The presence of severe anion gap metabolic acidosis, hyperglycemia, and impaired renal tubular reabsorption all contribute to elevated serum potassium at presentation, which is common in patients with DKA. An initial finding of hypokalemia (usually caused by vomiting, diarrhea, and increased urinary losses) is rare but extremely worrisome because rehydration and correction of hemoconcentration will likely cause a further drop in serum K+. Hypokalemia is also made worse by insulin therapy, which corrects the acidosis and causes a rapid intracellular influx of potassium. The ensuing severe hypokalemia in an already hypokalemic patient may cause life- threatening arrhythmias or respiratory arrest. Potassium replacement must be started at the same time as insulin therapy in hypokalemic patients rather than afterwards, as in hyperkalemia.

The majority of patients in DKA will require rehydration with 1/2 NS with potassium acetate, or phosphate as their deficit fluid replacement solution. After the initial fluid bolus, if the patient is urinating and serum K+ is less than 6.0 mEq/L, add 20 to 60 mEq/L of potassium to the replacement fluid.21 The goal is to maintain a serum K+ level of 4.0 to 5.0 mEq/L.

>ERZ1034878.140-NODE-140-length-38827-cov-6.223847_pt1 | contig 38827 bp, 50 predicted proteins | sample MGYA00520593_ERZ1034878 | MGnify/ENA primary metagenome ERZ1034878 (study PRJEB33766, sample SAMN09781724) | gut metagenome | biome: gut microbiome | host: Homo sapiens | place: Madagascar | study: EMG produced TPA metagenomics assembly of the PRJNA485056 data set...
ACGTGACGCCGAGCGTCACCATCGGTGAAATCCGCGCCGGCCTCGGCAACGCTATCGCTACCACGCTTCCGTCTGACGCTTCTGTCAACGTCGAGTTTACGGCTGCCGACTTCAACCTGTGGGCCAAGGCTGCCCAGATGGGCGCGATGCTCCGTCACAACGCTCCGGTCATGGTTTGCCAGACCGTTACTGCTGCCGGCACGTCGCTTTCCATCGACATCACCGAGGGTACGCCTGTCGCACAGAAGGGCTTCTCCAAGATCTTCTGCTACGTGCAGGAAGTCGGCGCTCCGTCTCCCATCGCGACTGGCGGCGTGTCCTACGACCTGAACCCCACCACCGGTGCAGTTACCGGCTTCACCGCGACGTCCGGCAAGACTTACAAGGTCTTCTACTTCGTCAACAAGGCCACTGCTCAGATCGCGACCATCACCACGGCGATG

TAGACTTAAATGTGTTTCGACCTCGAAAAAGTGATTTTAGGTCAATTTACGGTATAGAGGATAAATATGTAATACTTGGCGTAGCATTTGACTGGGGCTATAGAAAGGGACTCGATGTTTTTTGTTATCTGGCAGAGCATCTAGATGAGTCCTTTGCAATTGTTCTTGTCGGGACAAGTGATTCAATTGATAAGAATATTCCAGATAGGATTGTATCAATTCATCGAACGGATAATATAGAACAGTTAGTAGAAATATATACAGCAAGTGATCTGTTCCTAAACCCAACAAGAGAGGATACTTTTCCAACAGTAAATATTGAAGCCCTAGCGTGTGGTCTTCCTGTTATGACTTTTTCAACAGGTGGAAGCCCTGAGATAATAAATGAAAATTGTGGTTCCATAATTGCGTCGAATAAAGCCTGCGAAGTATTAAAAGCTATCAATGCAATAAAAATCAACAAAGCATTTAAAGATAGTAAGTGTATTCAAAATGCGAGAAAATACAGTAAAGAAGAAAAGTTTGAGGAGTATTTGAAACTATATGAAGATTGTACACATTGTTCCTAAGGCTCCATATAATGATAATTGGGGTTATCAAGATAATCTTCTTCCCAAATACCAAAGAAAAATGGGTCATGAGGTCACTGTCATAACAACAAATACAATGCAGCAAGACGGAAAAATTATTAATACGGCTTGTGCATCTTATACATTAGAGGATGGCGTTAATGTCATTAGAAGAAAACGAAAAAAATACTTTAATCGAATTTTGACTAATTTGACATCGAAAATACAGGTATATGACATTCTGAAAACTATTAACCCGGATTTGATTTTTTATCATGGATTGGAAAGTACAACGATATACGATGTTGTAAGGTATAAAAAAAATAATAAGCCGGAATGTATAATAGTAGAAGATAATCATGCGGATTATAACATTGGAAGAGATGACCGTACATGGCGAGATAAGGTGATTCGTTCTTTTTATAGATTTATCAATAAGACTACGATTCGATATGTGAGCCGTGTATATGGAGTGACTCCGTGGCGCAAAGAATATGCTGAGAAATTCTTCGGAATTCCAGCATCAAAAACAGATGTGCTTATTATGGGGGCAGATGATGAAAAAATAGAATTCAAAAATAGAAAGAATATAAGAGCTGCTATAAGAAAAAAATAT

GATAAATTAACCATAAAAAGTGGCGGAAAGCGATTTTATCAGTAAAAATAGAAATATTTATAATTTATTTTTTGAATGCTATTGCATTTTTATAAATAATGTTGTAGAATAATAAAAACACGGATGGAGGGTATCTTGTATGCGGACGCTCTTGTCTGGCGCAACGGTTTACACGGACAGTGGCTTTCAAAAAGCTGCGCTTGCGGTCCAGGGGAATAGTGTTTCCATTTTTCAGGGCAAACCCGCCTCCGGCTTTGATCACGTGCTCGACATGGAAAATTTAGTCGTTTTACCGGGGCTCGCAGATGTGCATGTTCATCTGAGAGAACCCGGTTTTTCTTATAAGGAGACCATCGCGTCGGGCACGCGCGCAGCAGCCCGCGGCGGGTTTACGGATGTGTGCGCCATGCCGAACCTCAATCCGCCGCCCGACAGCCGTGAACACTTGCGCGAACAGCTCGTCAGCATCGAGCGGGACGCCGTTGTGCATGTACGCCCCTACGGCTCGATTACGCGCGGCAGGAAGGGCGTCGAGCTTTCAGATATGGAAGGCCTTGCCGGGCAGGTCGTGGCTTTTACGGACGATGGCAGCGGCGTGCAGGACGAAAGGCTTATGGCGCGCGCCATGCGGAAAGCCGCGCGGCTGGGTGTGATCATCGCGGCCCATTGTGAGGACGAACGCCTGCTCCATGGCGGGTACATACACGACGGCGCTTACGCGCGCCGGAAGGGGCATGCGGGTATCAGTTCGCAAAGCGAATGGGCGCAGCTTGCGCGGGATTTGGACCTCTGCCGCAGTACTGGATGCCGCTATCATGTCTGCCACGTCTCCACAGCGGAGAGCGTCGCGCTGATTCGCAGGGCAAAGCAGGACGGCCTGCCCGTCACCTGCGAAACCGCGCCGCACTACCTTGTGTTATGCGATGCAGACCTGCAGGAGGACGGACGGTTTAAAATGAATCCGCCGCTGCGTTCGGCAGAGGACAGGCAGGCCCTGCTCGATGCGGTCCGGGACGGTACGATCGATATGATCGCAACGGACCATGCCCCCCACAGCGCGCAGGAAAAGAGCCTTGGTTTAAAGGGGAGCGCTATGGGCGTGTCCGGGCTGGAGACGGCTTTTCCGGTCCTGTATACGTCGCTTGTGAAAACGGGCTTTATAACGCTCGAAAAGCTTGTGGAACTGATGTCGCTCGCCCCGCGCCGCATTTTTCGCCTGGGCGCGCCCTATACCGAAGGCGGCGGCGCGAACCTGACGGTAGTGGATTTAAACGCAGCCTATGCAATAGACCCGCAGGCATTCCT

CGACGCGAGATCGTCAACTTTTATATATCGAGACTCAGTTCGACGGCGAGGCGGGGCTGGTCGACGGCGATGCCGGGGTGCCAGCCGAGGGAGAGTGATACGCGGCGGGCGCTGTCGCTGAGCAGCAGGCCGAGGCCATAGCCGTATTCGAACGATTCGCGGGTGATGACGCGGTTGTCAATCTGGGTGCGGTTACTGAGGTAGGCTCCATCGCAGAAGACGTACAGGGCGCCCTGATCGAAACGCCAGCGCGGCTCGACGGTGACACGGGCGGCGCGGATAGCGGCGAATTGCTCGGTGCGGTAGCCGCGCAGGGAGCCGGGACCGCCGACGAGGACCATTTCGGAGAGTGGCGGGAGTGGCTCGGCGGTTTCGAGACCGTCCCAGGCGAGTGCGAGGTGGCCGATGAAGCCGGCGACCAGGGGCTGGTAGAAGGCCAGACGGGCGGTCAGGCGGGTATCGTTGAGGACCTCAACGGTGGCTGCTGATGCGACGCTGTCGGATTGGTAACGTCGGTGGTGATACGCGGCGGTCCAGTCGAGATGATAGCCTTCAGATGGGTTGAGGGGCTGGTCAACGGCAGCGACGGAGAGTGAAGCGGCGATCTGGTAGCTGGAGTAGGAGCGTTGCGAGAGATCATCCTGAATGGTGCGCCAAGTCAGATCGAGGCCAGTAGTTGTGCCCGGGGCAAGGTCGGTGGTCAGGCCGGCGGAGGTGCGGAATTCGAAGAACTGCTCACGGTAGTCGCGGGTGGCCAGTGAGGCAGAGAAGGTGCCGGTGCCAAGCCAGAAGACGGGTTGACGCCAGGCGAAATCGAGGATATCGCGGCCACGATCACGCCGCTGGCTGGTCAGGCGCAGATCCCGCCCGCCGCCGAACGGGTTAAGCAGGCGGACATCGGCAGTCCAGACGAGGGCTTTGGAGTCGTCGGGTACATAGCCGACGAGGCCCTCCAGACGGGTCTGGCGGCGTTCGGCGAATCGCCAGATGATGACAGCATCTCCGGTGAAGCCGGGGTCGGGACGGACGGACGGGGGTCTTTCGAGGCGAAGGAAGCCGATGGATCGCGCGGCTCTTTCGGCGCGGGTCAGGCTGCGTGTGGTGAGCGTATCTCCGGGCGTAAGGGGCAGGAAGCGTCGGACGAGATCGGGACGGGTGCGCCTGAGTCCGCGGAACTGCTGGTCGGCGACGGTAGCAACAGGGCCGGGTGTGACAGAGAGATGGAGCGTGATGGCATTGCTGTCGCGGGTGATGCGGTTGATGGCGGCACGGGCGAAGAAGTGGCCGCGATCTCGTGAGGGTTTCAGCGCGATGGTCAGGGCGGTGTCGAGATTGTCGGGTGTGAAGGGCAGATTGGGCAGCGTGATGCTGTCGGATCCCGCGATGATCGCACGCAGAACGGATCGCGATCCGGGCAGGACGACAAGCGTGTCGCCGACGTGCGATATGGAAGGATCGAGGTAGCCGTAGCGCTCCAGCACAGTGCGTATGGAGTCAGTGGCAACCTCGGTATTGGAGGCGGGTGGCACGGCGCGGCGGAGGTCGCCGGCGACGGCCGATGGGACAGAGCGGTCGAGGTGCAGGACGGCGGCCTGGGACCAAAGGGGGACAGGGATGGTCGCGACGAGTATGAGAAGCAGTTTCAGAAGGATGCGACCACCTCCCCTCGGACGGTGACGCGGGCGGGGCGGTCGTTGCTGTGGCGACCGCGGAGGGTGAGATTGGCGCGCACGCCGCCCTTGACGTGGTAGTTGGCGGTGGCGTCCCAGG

Replacement potassium may be given half as potassium acetate (KAc) and half as potassium phosphate (KPO4). Acetate is converted to bicarbonate in the liver and can help correct metabolic acidosis. Using potassium chloride in fluid replacement is not recommended because it causes hyperchloremic metabolic acidosis, which may be associated with a lower rate of recovery from DKA, although studies have not confirmed this.22